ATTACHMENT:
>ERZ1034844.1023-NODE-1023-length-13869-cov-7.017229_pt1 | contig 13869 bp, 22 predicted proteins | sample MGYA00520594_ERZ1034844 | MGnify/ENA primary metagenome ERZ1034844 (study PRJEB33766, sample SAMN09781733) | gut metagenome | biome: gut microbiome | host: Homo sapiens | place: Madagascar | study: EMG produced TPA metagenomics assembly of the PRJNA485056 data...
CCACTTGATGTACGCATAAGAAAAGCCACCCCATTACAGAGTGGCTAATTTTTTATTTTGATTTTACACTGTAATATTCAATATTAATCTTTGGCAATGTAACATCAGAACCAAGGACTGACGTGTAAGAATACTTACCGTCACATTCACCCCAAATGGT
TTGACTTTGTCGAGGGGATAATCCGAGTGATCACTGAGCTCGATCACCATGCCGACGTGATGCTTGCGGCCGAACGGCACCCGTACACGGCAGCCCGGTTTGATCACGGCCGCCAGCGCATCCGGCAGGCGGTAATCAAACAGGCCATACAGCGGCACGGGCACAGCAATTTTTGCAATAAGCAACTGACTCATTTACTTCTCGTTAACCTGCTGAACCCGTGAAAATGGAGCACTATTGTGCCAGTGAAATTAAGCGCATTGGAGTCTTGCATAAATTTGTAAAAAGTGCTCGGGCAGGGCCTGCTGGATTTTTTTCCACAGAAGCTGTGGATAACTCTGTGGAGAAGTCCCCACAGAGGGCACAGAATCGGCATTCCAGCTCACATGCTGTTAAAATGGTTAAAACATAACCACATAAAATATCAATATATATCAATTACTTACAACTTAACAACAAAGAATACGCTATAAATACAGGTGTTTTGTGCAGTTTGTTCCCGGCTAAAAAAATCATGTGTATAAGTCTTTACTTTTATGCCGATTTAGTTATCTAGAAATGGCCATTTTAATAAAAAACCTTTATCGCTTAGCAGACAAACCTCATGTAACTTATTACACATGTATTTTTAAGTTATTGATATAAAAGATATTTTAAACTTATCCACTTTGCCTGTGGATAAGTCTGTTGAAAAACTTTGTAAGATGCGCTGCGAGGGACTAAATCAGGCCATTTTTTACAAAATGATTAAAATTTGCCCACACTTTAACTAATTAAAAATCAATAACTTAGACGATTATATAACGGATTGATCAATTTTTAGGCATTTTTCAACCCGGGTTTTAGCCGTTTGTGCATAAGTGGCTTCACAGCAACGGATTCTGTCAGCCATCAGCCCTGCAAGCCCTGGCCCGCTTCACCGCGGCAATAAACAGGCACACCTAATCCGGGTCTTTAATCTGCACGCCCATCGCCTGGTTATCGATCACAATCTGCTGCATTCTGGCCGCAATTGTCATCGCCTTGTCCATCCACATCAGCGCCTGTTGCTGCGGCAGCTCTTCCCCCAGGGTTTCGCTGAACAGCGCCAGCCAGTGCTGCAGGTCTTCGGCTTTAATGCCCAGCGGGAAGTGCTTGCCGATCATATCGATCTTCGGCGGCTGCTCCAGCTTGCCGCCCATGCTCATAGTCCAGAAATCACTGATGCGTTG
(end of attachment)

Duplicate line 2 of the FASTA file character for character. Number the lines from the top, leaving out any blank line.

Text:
CCACTTGATGTACGCATAAGAAAAGCCACCCCATTACAGAGTGGCTAATTTTTTATTTTGATTTTACACTGTAATATTCAATATTAATCTTTGGCAATGTAACATCAGAACCAAGGACTGACGTGTAAGAATACTTACCGTCACATTCACCCCAAATGGT